04:23 Now the dynamic advance multiplier is a number between zero and 1.0 that's based on the feedback from the knock control system.
04:32 Essentially depends on how much activity the knock sensor is seeing.
04:37 And if there is no knock occurring, that number is going to increment up to 1.0 And if it's at 1.0, it's a simple multiplier so it means that all of our dynamic advance base table is added in.
04:52 If we come back to our dynamic advance base table here, the unit or the cell that we were looking at before, that would mean 5.27 degrees multiplied by 1.0 and of course is 5.27 degrees.
05:06 All of that table value is going to be added on top of our primary ignition table.
05:12 Now if on the other hand some knock activity is occurring, let's say for example the ignition timing is overadvanced causing knock or the fuel that the car is running on is a lower octane that's leading to knock then what's going to happen is that over time that dynamic advance multiplier is going to decrement down from 1.0.
05:31 Let's say it gets to a point where the dynamic advance multiplier is sitting at 0.5, again this is a multiplier for our dynamic advance base table so if we take our multiplier, our DAM value at 0.5, and we use that same value of 5.27 degrees, of course we're going to be adding half of that, 0.5 multiplied by 5.27, we're looking at about 2.6, 2.7 degrees added in.
05:58 So this is how the ignition system works.
06:01 And it's important to understand that, and it's also important to understand as we'll see as we go through this part of the worked example, what parameters we need to log so that we can really understand how the ignition system is working and what that dynamic advance multiplier is sitting at.
06:19 Now since we've just been talking about the dynamic advance multiplier, it's also worth just having a look at the parameter for the dynamic advance multiplier starting points.
06:29 So that's down here, let's click on that and we can see that in the Cobb base map, that's set to 1.0.
06:35 So in a stock calibration we'll actually find that that's set to 0.7.
06:39 Meaning that when we first start the car, the dynamic advance multiplier is not going to be adding all of the available ignition timing in, meaning that we're actually going to start with a slightly detuned engine over the first few minutes of running, provided no knock is occurring, that dynamic advance multiplier is going to increment back up to 1.0, adding in some additional timing.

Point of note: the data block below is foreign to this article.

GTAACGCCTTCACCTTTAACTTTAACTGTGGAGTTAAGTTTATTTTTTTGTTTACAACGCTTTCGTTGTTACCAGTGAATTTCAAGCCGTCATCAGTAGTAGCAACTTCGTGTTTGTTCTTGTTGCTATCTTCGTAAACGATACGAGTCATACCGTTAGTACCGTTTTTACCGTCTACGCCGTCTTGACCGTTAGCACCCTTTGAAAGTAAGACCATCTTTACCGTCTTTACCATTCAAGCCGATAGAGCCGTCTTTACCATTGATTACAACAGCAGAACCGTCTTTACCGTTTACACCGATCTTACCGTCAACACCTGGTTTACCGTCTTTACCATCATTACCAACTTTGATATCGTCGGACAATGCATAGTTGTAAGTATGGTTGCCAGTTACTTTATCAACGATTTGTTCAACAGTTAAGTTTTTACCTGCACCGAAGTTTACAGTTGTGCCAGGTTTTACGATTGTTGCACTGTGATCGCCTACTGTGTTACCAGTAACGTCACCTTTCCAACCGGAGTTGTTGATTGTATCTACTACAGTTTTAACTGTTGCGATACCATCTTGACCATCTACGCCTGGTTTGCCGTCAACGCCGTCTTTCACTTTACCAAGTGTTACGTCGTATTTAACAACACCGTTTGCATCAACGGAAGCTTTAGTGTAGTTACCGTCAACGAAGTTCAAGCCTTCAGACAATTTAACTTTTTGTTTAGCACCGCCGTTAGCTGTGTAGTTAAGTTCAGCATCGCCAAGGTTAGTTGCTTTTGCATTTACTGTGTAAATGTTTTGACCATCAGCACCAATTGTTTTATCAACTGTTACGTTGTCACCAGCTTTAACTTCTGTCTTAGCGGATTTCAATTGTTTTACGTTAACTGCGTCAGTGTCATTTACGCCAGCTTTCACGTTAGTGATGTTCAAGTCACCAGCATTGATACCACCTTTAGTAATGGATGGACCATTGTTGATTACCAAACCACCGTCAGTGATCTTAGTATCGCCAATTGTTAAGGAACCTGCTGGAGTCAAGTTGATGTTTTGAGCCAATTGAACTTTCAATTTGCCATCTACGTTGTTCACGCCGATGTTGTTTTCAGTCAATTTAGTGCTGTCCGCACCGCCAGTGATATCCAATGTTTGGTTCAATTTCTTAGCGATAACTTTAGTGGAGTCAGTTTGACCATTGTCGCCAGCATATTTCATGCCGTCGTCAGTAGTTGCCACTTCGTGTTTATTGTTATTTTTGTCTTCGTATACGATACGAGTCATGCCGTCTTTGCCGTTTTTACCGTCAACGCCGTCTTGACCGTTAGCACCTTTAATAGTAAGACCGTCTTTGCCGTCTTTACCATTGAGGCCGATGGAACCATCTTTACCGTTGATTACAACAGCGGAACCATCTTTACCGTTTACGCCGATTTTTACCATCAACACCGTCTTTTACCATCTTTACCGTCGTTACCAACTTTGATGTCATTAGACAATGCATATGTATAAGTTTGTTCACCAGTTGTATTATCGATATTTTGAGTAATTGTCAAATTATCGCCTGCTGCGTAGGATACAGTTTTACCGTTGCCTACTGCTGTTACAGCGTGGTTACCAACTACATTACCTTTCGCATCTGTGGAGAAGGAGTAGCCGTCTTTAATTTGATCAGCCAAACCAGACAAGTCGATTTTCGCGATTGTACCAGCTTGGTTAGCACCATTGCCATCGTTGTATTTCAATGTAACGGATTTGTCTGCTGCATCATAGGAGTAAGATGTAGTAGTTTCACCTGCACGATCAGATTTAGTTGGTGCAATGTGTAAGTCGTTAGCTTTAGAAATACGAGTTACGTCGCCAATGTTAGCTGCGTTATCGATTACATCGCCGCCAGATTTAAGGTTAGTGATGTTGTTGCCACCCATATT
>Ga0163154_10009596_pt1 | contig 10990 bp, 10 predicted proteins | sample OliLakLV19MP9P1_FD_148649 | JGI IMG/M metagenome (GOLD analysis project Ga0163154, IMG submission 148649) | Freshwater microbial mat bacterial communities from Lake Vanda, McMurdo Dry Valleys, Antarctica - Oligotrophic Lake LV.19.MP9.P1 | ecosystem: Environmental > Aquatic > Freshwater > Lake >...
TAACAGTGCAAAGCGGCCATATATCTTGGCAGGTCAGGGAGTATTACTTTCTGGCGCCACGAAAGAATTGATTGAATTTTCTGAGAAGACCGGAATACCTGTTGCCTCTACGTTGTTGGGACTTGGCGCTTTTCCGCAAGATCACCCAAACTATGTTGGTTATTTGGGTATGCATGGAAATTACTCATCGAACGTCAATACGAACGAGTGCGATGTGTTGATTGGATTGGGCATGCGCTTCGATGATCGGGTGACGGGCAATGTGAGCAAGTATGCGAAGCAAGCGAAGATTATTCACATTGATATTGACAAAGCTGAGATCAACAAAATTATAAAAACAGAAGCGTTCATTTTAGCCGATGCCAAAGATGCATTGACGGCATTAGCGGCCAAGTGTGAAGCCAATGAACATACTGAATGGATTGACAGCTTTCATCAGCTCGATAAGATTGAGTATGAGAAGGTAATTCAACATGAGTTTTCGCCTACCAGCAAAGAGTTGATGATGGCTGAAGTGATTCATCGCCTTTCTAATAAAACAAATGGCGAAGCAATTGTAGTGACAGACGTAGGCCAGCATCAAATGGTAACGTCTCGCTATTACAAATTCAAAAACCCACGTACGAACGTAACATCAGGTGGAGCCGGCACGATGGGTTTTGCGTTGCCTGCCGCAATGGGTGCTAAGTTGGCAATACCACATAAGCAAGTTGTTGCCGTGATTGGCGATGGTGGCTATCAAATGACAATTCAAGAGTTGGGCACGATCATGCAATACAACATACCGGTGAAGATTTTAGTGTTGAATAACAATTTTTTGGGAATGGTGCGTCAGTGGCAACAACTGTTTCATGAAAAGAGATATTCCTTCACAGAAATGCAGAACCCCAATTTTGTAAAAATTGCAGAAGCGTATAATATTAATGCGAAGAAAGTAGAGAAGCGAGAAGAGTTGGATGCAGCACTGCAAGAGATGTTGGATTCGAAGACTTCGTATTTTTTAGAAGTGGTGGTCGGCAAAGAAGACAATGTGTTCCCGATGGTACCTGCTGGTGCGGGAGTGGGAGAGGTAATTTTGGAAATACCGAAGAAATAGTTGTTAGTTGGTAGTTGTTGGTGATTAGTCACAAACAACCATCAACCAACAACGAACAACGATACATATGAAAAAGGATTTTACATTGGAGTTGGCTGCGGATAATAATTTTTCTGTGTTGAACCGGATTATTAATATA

07:01 So by setting this to a starting point of 1.0 we're actually starting with a slightly more aggressive tune immediately after startup.
07:09 Now the activity from the knock control system is going to constantly be changing that dynamic advance multiplier so it's a really good parameter to have a look at in our logging to give you a quick snapshot of what's happening, whether the engine is suffering from knock.
07:25 And essentially any time we're seeing the dynamic advance multiplier sitting anywhere but 1.0, this should be a bit of a red flag that perhaps the ignition timing is a little bit aggressive.
07:37 Now working in conjunction with the ignition control system of course is the knock control strategy and again we need to understand how that works and which parameters we need to be looking at.
07:47 Now there are two parameters here that we need to be logging.
07:51 If we look at our gauge list here, we've got those two listed over here.
07:55 We've got our feedback knock correction and our fine knock learning.
07:59 And essentially the feedback knock correction is an immediate response to a knock event.
08:04 So if we're doing a ramp run on the dyno or we're running in steady state and the engine starts to suffer from knock, we're going to immediately see that feedback knock correction value drop into the negatives.
08:14 Meaning that the ECU is retarding timing in response to a knock event.
08:18 So we obviously want to be logging that and take note of where abouts that's occurring, that's an indication that we're potentially running a little bit too much timing in that particular area of our primary ignition timing table.
08:31 Now this also works in conjunction though with the fine knock learning parameter and as its name implies this is a knock learning strategy where if knock is occurring, there is a table inside of the ECU where the learned knock value or knock retard required to prevent detonation is stored.